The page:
Communication and clear definition of who is responsible for what and when is key. Having shared documentation prior to execution is very helpful. When everyone is clear about their role on the team and the project is well documented, things tend to run smoothly. Building a team at the beginning of a project that is made up of all the parties involved—interior designer, architect, builder, integrator, etc.—as a much better experience for everyone than trying to bring each party in at separate times throughout the project. When everyone is working together from the beginning, the best results are delivered to the client.Do you have any examples of how you’ve worked with a smart home professional to enhance a design or your design process?
The first time I worked with smart lighting control was at the suggestion of a smart home professional. We were discussing that the client wanted to view the gate cameras through a TV screen while walls were open in regard to wiring, and he suggested we do some other things like control lighting, music, and security cameras through a keypad. This was some time ago, and I was so impressed by the interaction that it actually started my journey to learn more about smart home technology and to start offering clients a technology specialist as a part of the project. Today's reliance on apps and smartphones has increased the need immensely. What other advice do you have for architects, builders, or designers in regards to incorporating smart home technology into their designs?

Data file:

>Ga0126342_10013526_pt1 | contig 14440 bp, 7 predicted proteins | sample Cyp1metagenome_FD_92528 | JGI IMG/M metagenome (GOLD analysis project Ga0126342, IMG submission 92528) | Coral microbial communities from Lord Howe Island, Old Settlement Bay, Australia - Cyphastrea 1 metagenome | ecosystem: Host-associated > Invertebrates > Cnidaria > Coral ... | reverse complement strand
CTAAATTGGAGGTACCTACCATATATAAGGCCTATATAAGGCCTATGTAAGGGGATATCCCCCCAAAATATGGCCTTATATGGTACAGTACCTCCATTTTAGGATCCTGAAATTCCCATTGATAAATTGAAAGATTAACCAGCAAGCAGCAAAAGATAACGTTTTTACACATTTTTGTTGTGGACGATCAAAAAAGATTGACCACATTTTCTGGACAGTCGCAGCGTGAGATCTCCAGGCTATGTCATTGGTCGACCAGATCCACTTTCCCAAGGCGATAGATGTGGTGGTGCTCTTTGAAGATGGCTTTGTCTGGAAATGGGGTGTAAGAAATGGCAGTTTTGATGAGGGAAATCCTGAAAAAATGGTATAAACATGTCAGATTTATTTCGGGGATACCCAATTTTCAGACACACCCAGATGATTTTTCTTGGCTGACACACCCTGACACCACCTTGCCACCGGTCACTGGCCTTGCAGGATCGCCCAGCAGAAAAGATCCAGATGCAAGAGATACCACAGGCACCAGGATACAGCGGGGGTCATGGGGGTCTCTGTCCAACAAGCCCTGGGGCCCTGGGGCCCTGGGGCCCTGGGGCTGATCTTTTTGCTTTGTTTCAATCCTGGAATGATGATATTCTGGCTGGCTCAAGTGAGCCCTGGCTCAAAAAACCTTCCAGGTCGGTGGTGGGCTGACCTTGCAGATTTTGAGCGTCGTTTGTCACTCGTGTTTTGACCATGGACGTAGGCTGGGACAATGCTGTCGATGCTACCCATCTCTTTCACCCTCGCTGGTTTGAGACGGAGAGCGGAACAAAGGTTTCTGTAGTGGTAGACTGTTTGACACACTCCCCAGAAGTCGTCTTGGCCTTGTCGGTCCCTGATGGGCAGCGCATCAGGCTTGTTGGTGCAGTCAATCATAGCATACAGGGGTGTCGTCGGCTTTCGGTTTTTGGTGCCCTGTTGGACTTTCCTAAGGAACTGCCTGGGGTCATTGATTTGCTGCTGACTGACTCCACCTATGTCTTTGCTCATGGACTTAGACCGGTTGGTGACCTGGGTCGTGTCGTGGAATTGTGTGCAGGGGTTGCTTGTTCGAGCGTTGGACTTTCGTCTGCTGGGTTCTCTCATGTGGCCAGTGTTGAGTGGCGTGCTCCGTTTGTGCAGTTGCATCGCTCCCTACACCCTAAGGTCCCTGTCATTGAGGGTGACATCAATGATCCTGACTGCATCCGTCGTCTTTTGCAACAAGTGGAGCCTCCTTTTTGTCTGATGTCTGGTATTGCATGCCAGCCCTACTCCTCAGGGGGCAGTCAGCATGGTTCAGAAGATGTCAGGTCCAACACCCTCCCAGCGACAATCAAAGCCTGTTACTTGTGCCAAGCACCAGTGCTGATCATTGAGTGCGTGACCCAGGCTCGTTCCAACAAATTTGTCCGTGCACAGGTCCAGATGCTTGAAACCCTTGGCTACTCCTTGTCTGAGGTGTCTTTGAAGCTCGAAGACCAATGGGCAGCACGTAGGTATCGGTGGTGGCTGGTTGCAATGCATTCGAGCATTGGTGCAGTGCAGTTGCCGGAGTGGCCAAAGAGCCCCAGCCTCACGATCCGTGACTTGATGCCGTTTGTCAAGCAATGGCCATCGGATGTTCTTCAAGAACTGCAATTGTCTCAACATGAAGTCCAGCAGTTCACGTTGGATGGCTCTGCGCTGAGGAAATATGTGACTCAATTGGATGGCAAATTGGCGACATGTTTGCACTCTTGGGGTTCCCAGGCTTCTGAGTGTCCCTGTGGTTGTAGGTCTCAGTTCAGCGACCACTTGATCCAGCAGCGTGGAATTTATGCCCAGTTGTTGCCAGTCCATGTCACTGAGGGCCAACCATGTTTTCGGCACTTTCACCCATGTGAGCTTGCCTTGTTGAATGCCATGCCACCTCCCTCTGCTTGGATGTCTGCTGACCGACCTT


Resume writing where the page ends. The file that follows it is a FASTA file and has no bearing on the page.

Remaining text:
I think that they must include it in discussions at the start. Expectations are going to increase. Think about cars. A Ford Focus has all sorts of tech; even the most basic of new cars has a more high-performance experience when it comes to tech. People are beginning to expect that in their homes now, as well. High-performance homes is where we are going. Also, find a smart home professional that you trust and work well with. Someone that listens, offers suggestions, and is willing to make a relationship with the client for "tune ups," new additions, and updates. I think that service is key—great service to make sure the client knows how things operate, inspire confidence, and create a long-lasting relationship. What are you most looking forward to at CEDIA 2019?
I love all the eye and ear candy! I love the new screens and the home theatre advances. I love the sensory immersion you get from AV, and my family has always been into family movie night! Then, of course, there are the kitchen and bath technological advances. I want to see what new conveniences are exciting in that market. As for show programming, I will be attending the Design Connection Tour, which is specifically meant for interior designers and architects looking to expand their technology knowledge. I will also be participating in a panel on the CEDIA Stage, hosted by Women in Consumer Technology and moderated by Control4, to talk about the ways different industry professionals, like interior designers, architects, and integrators, can come together and successfully form a strong project team.
To hear more about this topic from Toni and the other panelists, join us at the CEDIA Stage at 3 p.m., Thursday, September 12.